Then, cancel the x in the first term and the (x+10) in the second to leave

Signature line:

I wish a had a more interesting signature line.

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**Au101****Member**- Registered: 2010-12-01
- Posts: 353

I think what bob bundy was going for is the 'interpunct' symbol, as it is known in written languages, i.e.

Which is the chain rule. Certainly in vector calculus, to represent the scalar product, this must be used and it is eminently possible to use it for multiplication. It also helps separate the parts of bob bundy's multiplication for didactic purposes elegantly. By the way, bob bundy, the LaTeX for that symbol is \cdot - you may find it helpful in future .

*Last edited by Au101 (2011-09-30 23:28:36)*

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**bob bundy****Administrator**- Registered: 2010-06-20
- Posts: 8,323

hi Au101

Thanks for the dot. I'll use it in honour of you!

Maybe it's my age, but over the time I've met and done maths, I've seen lots of different ways of doing the same thing.

eg. 'j' used to be used instead of 'i' in complex number theory. Since 'j' is usually used for a unit vector in the 'up' direction, there is a certain logic to this. Newton's way for writing calculus was different from the Leibniz notation we use today.

There's nothing wrong with using a new notation as long as it's clear and doesn't confuse. As far as I know the only reason for not using an x for 'times' in algebra is to avoid any confusion with the variable *x* and it is often replaced with a dot.

When I'm first introducing algebraic powers I will deliberately do this:

I'm careful to write my x with a curl and my times straight. My classes can then appreciate (i) why powers are a useful abbreviation for a long_hand product and why it's best to leave out the times signs altogether. I'd rather my classes understood the reason for something, than just did it blindly!

For me, the key test is " does the student undersatnd what they are doing now?"

That's why I am heartened by this comment from Deon588:

Bob thanks again, you really have a talent for making things which seem complicated totally understandable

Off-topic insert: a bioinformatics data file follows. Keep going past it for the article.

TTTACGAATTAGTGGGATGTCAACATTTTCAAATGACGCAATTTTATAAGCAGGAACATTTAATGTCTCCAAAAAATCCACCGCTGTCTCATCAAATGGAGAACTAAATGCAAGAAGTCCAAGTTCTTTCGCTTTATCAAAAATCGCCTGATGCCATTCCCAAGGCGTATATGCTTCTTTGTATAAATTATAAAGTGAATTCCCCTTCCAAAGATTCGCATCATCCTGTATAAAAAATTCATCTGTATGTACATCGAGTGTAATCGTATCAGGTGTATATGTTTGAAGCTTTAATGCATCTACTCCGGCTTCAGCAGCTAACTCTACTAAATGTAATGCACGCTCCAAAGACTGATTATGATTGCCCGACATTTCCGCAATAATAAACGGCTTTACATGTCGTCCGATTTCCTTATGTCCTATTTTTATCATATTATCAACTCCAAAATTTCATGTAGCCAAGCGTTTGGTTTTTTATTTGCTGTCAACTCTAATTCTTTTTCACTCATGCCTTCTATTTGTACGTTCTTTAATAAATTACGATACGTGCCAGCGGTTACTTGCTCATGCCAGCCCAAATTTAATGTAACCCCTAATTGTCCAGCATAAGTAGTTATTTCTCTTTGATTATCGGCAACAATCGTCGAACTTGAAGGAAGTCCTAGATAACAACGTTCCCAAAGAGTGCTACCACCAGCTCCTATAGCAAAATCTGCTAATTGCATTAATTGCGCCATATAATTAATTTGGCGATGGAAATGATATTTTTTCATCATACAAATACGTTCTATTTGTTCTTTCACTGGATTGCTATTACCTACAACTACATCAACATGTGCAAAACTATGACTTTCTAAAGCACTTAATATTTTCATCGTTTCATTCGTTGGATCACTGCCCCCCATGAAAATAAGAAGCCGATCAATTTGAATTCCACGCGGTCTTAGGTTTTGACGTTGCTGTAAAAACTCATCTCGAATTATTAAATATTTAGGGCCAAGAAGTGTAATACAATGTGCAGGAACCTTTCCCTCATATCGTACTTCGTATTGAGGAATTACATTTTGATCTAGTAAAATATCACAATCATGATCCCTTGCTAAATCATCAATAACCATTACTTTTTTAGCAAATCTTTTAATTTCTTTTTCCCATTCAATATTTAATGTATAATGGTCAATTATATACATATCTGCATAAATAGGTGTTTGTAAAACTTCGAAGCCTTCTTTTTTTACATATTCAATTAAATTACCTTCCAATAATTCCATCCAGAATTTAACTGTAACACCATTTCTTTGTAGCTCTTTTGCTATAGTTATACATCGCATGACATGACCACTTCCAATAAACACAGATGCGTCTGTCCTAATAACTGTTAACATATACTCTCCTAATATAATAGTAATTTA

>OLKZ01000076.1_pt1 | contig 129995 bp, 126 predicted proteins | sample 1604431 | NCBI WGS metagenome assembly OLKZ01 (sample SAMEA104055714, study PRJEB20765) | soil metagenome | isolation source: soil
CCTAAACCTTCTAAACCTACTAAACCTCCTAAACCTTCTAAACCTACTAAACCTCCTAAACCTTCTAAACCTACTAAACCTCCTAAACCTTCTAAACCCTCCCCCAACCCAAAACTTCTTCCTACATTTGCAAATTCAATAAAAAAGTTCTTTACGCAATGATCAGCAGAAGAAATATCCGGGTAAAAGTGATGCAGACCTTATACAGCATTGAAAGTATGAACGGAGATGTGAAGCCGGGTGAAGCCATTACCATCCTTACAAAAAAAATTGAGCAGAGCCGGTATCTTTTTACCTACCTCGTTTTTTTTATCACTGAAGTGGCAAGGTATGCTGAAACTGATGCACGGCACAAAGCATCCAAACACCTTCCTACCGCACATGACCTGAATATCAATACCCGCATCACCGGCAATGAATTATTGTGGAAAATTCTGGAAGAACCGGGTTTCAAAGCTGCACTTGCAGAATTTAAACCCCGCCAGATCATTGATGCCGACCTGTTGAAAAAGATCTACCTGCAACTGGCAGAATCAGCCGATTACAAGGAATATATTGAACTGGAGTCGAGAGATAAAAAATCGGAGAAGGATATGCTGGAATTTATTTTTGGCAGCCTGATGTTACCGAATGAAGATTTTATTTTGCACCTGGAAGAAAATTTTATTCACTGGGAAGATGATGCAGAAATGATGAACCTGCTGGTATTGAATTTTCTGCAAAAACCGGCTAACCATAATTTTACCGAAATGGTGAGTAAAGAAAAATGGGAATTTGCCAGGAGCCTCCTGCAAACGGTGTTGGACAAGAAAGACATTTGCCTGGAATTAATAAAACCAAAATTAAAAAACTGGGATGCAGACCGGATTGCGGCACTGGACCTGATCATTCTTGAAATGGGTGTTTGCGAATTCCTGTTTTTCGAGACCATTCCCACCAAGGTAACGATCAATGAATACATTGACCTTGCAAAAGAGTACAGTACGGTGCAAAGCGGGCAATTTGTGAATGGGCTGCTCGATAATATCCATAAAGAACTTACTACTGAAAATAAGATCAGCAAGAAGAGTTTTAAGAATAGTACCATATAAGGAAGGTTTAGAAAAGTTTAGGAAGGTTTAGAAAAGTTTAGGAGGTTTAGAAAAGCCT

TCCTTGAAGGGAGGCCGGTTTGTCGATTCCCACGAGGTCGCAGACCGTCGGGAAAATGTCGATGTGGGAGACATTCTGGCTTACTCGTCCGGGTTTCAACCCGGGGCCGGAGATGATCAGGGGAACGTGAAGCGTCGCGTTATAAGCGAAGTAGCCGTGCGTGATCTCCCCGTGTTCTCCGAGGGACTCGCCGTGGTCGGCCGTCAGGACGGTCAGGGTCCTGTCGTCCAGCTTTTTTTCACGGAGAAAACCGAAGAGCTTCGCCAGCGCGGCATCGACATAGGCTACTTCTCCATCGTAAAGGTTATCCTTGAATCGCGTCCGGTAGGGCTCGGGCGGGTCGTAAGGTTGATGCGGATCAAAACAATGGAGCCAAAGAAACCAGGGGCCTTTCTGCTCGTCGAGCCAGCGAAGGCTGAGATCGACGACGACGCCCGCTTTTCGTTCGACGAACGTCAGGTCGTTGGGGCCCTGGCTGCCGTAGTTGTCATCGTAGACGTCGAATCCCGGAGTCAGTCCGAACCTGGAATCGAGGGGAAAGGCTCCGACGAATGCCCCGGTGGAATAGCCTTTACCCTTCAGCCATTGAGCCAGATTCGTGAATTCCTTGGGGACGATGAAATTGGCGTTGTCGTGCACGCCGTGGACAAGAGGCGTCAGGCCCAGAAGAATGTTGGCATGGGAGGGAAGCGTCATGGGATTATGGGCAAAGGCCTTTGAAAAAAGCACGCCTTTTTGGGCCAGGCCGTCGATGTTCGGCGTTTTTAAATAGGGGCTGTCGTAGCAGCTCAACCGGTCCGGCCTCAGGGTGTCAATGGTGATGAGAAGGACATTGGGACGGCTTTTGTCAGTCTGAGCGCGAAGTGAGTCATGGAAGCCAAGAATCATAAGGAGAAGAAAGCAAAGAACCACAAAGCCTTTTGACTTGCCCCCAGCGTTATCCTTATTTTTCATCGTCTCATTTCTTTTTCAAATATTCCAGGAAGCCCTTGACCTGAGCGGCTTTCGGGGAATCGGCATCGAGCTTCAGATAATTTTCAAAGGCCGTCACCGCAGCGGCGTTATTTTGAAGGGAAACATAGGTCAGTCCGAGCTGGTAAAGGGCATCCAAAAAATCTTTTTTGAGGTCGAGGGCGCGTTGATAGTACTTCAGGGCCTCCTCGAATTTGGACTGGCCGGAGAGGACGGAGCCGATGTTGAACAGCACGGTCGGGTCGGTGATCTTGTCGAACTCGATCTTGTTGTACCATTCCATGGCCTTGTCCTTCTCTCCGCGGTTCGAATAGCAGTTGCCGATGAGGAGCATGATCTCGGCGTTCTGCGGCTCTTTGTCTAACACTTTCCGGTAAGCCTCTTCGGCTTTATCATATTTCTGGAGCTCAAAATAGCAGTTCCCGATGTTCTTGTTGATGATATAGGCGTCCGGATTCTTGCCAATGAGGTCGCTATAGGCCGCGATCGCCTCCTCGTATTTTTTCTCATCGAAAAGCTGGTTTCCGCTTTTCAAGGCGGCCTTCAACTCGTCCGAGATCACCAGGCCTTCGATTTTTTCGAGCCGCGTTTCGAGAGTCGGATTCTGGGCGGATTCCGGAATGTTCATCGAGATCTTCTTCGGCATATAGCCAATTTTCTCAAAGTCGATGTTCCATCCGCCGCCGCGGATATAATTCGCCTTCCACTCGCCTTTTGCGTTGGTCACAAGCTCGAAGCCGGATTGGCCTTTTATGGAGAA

I must be doing something right!

Bob

*Last edited by bob bundy (2011-10-01 01:29:09)*

You cannot teach a man anything; you can only help him find it within himself..........Galileo Galilei

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**Au101****Member**- Registered: 2010-12-01
- Posts: 353

As it happens, j is still used to represent the imaginary unit in electrical engineering - where i could easily be confused with the denotation of current.

Also, I completely agree with bob - clarity is what matters - as long as everybody understands it, then it's perfectly acceptable. I would concede, however, that the easiest way to make sure that this is the case is consistency of use, which, I think, is what standardisation of notation is generally aimed at.

*Last edited by Au101 (2011-10-01 04:49:41)*

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**Deon588****Member**- Registered: 2011-05-02
- Posts: 68

Hi. I just came back to this post to check my method for a simular problem and noticed the new posts. Consideryouranswer in South Africa we use a , to represent a decimal so the way Bob did it works perfectly for me. Here 3.4 is always 3*4 and 3,4 is the decimal

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**Deon588****Member**- Registered: 2011-05-02
- Posts: 68

We also write coordinates on the cartetian plane as (x;y) and not (x,y)